Managing client relationships
My observation is that clients want to work with designers (rather than ad agencies) because they feel they are closer to the ‘creative source’. This is a great start for a working relationship; a relationships built on trust.
To build on that trust I think you need to examine all of the touchpoints you will have and then design an experience for each of them. Just like you would for a client’s customers.
Client touch points.
Examine the various ways that you begin working with a client and then develop a touchpoints map like the one below that shows the touchpoints starting from a referral.
Then design the experience for each of those touchpoints so both of you have clear expectations regarding the quality and delivery of the product or service.
These are some of the experiences that could be considered.
Quality of design work
Quality is a given but it also means that it has to be error-free, on brief and well executed. This means everything is spelt correctly and it very obviously meets the brief. If you have to explain how it is on brief then you have failed. This leads to the execution. Clear messaging and a prominent call to action are needed in any piece of good design.
If you find the client is calling you to set up meetings then you’ve failed to meet their expectations. The graphic below shows all of the touchpoints in a new project and you will note there are many more designer instigated touchpoints than client instigated touchpoints. They also precede the client reactions. This is the model that allows you to keep control of a project.
Explain the value add
Clients may choose to meet with you because they’ve been referred but after the referral you need to show that your design will add value. Look at their business and work out what it is that they think adds the most value. Then show them how design can increase response, get quicker response or more qualified leads.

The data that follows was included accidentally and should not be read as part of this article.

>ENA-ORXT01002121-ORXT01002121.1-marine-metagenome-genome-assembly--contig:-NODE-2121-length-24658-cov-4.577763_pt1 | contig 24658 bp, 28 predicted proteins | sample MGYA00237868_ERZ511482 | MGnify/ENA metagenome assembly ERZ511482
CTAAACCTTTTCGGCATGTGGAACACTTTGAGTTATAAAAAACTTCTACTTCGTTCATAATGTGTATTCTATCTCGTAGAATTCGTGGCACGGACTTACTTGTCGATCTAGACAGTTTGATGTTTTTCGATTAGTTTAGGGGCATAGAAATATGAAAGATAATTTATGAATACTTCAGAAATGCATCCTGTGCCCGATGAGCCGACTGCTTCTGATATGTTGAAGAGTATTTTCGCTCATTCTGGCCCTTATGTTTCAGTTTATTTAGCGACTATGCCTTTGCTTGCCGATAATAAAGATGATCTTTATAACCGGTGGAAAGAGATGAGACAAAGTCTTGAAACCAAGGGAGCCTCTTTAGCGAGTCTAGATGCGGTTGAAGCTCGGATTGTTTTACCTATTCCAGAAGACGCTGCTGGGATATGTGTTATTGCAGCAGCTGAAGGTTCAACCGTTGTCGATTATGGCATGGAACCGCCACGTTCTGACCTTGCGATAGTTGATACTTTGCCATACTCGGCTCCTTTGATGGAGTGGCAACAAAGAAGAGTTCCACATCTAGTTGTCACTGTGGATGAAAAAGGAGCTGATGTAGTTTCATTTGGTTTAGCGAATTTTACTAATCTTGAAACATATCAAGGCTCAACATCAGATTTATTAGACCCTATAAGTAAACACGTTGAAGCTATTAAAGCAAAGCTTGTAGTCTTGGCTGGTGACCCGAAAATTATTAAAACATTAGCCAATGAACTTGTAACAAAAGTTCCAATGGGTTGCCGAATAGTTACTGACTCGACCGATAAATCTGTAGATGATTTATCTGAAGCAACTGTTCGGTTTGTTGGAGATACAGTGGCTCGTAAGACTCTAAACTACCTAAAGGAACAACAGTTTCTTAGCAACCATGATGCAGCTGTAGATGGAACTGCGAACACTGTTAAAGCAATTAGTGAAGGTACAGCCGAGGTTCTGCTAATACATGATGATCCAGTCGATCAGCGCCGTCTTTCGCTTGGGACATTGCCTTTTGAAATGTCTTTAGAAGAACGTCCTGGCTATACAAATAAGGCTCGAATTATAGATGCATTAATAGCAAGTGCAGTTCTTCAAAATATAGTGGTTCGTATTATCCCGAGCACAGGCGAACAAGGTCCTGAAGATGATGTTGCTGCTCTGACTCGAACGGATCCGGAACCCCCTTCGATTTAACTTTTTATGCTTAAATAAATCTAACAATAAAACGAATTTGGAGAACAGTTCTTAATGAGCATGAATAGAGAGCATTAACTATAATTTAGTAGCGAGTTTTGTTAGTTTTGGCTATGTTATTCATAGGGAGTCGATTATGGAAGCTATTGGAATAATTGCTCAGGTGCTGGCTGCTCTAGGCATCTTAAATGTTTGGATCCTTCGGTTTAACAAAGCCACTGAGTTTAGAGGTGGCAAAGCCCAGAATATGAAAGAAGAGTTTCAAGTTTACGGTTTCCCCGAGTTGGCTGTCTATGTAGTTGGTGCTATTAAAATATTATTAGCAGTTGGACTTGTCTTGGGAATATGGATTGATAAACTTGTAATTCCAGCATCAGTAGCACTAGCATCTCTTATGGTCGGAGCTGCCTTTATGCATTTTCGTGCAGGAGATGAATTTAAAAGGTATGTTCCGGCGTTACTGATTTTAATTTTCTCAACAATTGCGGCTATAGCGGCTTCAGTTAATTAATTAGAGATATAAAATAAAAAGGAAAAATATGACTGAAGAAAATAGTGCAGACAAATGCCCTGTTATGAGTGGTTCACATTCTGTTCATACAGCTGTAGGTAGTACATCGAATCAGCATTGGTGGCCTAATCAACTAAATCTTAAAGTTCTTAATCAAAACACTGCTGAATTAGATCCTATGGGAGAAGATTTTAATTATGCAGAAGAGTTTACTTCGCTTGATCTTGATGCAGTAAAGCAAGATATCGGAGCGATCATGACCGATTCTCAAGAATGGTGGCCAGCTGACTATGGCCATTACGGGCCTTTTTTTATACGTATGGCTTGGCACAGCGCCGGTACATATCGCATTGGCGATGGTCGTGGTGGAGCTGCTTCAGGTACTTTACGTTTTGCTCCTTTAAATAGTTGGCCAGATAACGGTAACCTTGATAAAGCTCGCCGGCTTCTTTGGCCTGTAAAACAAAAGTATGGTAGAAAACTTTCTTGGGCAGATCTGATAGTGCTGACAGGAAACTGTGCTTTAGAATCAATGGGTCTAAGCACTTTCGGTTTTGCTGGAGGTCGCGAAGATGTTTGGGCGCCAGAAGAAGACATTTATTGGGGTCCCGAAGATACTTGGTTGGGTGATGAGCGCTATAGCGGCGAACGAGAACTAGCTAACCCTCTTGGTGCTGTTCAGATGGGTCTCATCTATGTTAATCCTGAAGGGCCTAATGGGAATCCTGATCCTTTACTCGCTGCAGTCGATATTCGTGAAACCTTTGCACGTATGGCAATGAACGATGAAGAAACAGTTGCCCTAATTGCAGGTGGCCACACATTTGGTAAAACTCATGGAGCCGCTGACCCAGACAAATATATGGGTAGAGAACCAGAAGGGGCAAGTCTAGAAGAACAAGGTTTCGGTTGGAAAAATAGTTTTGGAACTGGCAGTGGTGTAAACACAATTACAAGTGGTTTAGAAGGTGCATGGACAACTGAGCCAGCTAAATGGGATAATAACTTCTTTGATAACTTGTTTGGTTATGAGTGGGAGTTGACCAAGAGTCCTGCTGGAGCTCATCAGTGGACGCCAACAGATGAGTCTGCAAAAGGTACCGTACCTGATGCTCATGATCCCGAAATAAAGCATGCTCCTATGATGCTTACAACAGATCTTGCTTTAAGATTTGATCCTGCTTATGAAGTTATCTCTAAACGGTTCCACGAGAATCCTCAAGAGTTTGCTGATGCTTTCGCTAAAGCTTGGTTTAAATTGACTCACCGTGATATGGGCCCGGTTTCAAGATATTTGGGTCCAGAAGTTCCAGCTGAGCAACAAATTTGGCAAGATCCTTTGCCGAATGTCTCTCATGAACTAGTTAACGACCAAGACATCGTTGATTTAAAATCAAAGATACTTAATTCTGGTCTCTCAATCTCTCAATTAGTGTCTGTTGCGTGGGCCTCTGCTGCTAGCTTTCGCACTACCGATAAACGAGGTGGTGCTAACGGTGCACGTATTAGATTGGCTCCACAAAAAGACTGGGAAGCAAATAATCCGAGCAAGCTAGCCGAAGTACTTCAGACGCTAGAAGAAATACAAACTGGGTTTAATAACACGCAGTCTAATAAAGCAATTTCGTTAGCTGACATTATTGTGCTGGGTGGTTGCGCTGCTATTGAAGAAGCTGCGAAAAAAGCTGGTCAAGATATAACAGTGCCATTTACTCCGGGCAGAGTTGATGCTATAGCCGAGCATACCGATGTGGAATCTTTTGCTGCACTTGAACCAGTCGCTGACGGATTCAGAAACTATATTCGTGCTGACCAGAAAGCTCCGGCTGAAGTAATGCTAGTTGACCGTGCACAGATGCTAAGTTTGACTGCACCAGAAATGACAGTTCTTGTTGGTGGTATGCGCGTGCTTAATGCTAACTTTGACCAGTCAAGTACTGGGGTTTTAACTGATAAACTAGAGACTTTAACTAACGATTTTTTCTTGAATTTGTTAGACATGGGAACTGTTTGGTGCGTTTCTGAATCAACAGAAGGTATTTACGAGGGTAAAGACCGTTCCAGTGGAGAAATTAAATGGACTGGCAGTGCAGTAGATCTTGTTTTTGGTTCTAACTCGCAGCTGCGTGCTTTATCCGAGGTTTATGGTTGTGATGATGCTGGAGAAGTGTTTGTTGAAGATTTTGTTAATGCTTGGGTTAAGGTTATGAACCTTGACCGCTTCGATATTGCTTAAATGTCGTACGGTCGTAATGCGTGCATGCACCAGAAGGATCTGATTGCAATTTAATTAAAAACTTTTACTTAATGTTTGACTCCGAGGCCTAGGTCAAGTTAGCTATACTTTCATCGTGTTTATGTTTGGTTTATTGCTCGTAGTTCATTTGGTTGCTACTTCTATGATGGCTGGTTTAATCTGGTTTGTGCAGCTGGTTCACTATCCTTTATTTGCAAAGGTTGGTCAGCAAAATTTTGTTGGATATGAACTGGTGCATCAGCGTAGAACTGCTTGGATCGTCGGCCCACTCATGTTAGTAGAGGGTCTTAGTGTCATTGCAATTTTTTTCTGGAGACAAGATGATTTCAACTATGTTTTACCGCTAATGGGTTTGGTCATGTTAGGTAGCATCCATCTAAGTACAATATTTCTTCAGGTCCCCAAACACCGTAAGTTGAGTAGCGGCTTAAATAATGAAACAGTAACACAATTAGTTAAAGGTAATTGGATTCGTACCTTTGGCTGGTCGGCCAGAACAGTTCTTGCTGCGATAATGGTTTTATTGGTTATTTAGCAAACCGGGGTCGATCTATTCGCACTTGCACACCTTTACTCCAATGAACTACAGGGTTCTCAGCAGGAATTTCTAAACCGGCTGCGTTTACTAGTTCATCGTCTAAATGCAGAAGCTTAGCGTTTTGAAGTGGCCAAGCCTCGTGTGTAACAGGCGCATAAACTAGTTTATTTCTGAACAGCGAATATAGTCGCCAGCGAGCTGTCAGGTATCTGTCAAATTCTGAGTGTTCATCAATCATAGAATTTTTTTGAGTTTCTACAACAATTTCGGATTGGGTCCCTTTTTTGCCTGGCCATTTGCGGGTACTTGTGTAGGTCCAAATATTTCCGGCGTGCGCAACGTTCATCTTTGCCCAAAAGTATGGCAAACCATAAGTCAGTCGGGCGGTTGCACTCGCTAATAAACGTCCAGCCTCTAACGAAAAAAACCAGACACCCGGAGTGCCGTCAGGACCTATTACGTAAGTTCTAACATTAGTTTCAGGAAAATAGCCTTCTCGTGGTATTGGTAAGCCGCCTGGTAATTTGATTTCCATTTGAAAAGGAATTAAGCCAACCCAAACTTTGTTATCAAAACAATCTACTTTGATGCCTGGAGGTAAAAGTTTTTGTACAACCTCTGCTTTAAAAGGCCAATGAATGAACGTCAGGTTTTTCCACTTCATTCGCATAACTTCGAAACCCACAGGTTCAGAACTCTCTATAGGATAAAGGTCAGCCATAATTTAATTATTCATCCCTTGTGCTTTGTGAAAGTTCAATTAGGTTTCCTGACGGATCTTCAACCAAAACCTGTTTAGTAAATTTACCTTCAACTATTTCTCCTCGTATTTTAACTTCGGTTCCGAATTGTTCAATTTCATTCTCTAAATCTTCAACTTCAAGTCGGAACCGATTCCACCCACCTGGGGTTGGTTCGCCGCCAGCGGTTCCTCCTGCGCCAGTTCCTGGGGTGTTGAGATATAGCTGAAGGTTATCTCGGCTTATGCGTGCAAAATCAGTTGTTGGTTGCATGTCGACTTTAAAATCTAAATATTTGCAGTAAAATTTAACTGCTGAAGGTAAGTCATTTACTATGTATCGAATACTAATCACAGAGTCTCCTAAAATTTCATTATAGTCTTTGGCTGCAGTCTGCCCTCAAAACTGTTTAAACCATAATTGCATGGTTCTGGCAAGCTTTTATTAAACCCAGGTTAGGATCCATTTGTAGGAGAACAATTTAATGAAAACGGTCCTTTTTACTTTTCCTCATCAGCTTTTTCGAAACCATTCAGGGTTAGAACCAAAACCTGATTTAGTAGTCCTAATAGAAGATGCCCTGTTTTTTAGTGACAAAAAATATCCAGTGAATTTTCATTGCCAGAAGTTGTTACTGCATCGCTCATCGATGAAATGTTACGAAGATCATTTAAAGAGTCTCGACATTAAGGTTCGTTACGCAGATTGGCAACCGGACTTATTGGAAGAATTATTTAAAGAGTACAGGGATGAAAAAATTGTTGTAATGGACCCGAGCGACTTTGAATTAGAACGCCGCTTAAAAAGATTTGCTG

Make it one-on-one
It’s always preferable to get face-to-face meetings. It’s much easier to build a relationship this way. That said, it’s important to understand your clients’ preferences. Some are overworked and will only want email or phone contact. Analyse the situation, recognise it for what it is and then plan your approach. The key is to be preemptive and contact the client before they contact you.
Recognise and resolve issues
A quick risk analysis before the project begins will help to identify where the problems may occur and then develop a proactive approach. Listen carefully to feedback and look for hints that you could have done it better. Define what it is you will deliver and ask if it meets their expectations.
Match the client’s working style
Some clients are very relaxed and easy going. Others are control freaks. As part of your risk analysis do a quick empathy map to understand your clients’ working style. Then match your approach to their style. If they’re control freaks give them a very detailed action plan with review and sign off points.
Keep it personal
Some studios have a very tightly controlled way of responding to clients. This can rob the personality from the relationship and make it very mechanical. It may increase the risk of miscommunication but it is far better to allow your team to respond with their personal touches. Make sure you are copied into emails so you can coach the team members in the best way to explain things to clients.
Client touch points chart
You want more?
Empathy mapping is an ideal method to better understand a client.
Contact Greg Branson if you would like to learn more about the many programs the DBC offers.
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Greg’s passion is the research and development of methods that improve design management and the role of design in business.
Greg has developed The Design Business School to help owners manage their business better along with showing designers how to get more involved in the studio and develop their career path. Contact Greg.